Review by Craig Santos PerezWasps by Ghaffar

by Asher Ghaffar

ECW Press
2120 Queen Street East
Suite 200
Toronto, Ontario
M4E 1E2
ISBN 1-55022-854-4
2008, 121 pp., $16.95

Asher Ghaffar’s first book, Wasps in a Golden Dream Hum a Strange Music is divided into five parts: “Induction,” “Deduction,” “Conduction,” “Production,” and “Disruption.” But there are deeper divisions throughout the work: the partition between India and Pakistan; geographic and physical borders; the gap between native and adopted tongue; the distance between the past and the present, memory and language, prose and lyric.

“1947,” the year of partition, appears throughout this collection like an inscription of trauma. The first three poems powerfully situate the work within the border created in that year. It begins, appropriately, with “Genesis”:

In the age of surveillance, the border is where one discerns the pulse of a nation. The border is the inverse of the wide expanse of the frontier where we envision ourselves as infinite and unruly—where we come to know ourselves, embodied in divisive histories. Jarred out of ourselves—we never knew ourselves until we were suspended between worlds.

The prose poem continues with the speaker being interrogated on the Indian side of the Wagah border, the precise place his “family crossed, did not cross” in 1947. The themes of borders and migrations shape the speaker’s narrative: “Plates underneath the earth could quake or cleave and forge another / signature. We shift from India to Pakistan to Canada” (“Mapping the Furnace Room”). Canada, the current residence of Ghaffar, also becomes an important location in the book: “O Canada of hinge narratives. O Canada of opening and closing doors” (“Predictably, The House Was Not There”).

Where and what is home to an immigrant? In “Introduction to a Home,” we read: “Home emerges from simultaneous pasts intersecting and creating homes that never were, but here, in this space, it is possible to build another home every morning, to unimagine the border that is now locked.” Home is a difficult image throughout, a place that is continually being mapped and unmapped. The figure of home is haunted by the migrating figure of the father. We don’t receive a chronology of the father’s life; instead, Ghaffar provides brief details: “Then he would leave for months without a word. A few weeks later we would receive a letter: ‘I will be back.’ These four simple words were like inscriptions in the heart. They were like the knobs of a door into the blackness of a night without stars” (“In Possible Departures”). Many of the poems seek to remember, imagine, and heal the father’s life: “One can never break off because in dreams one is saving a drowning, displaced father” (“Dog Days”).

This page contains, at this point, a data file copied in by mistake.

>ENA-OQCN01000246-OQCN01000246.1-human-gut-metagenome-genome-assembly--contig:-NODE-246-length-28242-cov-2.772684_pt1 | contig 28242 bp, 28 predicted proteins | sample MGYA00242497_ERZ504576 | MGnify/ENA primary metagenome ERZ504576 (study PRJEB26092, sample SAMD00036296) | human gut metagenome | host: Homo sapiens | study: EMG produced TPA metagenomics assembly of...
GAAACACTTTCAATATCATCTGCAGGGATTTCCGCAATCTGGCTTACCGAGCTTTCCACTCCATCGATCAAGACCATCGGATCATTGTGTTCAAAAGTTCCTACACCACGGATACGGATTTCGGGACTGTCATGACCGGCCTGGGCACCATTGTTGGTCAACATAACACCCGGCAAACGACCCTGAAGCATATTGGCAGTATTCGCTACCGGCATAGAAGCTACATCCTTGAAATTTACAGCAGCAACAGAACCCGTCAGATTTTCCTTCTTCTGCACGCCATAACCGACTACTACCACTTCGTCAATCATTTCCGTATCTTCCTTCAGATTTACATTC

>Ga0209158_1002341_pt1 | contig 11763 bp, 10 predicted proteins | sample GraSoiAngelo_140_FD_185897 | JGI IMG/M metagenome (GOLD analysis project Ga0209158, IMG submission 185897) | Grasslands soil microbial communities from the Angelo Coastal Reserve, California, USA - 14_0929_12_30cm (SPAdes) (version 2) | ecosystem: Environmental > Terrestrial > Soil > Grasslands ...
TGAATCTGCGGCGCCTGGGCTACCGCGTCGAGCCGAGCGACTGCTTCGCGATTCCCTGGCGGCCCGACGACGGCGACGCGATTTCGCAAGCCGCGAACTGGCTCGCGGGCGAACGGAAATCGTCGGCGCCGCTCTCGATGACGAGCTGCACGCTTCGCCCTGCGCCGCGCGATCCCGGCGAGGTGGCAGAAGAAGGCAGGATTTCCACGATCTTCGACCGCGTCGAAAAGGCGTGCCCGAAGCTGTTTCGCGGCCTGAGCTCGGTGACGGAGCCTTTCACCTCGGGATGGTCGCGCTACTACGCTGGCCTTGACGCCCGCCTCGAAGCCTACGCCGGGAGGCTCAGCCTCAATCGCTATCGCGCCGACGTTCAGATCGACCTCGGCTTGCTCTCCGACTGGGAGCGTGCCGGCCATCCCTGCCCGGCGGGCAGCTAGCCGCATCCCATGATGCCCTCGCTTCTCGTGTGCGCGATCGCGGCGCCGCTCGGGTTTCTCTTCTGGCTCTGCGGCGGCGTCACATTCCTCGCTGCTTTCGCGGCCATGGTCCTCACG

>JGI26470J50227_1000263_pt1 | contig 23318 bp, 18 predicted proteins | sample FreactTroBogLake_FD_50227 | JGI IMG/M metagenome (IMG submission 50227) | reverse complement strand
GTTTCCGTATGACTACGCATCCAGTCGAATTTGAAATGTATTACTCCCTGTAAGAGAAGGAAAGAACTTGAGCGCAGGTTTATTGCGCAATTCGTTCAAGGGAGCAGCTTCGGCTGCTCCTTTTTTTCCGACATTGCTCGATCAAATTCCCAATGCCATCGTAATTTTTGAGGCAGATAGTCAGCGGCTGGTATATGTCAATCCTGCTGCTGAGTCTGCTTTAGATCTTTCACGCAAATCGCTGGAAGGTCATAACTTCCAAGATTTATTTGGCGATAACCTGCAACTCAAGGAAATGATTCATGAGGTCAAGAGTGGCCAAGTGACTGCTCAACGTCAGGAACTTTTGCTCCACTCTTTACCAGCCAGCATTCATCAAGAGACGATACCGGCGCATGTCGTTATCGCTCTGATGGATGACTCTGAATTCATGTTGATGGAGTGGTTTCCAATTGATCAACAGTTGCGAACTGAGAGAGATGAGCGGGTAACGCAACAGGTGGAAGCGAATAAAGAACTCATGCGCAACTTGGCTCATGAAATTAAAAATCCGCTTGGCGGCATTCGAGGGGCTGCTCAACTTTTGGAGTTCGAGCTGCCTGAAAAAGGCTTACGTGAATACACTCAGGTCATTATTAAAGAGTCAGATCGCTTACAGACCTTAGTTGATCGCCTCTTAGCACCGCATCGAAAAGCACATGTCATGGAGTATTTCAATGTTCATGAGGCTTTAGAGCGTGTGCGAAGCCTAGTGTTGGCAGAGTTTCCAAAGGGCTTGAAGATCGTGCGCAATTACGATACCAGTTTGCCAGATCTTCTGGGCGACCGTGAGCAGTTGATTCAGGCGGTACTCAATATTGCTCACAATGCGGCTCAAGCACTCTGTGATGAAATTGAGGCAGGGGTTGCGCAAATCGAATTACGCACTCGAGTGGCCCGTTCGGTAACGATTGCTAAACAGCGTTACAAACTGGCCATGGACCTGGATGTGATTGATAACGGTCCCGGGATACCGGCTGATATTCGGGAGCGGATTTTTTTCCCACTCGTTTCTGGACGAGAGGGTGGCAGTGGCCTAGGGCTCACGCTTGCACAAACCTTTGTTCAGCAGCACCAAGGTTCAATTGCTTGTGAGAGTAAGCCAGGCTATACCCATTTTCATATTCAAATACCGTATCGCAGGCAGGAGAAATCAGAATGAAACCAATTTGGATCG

Besides poems about family, home, and migration, many pieces explore memory, language, and narrative. While at the Wagah border, the speaker “imagined stories,” but these stories did not necessarily come in the form of a traditional poem: “I seek a form for the body in crisis, a form in alliance with the flight of bees. I search the archive for the voice that will break the density further. I seek a drive that is not the drive for death, but the drive for the everlasting life of fervour” (“Genesis”). Ghaffar’s oscillation between prose and lyric seeks the form for his experience, “for the body in crisis.” At times, Ghaffar’s poems move shapelessly, at times they are bound by time and space. In “On the Question of a Borderless Body,” Ghaffar further explores the relationship between borders and narratives: “Every narrative crawls our of another, before arriving at a border.” In turn, the poem discusses the relationship between self, mind, and narrative:

The border transmigrates into his mind, so he can discern where he came from and what he might be, as a threshold. If he is a threshold, if he can speak from two cosmologies at once, united into a cosmology of loss—linked chain by chain to rupture, which arranges itself into mutated syllables.

Ghaffar speaks from various cosmologies of loss and hope, speaking in fragments and changing syllables. The very next poem, “In Possible Departures,” Ghaffar muses that “perhaps poets are created from threshold worlds—from languages left behind, their sanguine music lingering on the palate.”

Crossing between narratives, Ghaffar emphasizes the importance of memory and dreams for those who are created from threshold worlds. The strange music of this book is a dream music: “Ever since I was young, I’ve seen how dreaming shaped the waking body.” Not only does dreaming shape the body, but it also shapes memory: “A pure memory is a fossil. And memory needs a mooring image. / A dream to live on” (“Mis/Match”). The images throughout are often dreamlike themselves—sometimes surreal, sometimes impressionistic, always unforgettable. In many ways, Wasps in a Golden Dream Hum a Strange Music is a story of a map. More precisely, a story of mapping, a seeking of thresholds and wholeness:

I learned to listen with ears and a broken tongue. The towers of this language. This body. Lost tongues converging. There are reeds that can be broken and remade into pipes that siphon voices from the undertow. Those lost bodies are in the body, those lost voices want only to sing. If they don’t swallow us whole, they take us in piece by piece. Until we learn their languages. Until we break. Their brokenness. One day. Will make us whole (“Pre Face”).


Craig Santos Perez’s reviews have appeared in The Colorado Review, Pleiades, The Denver Quarterly, The Latino Poetry Review, MiPoesias, First Intensity, Rain Taxi, Jacket, and Rattle, among others.

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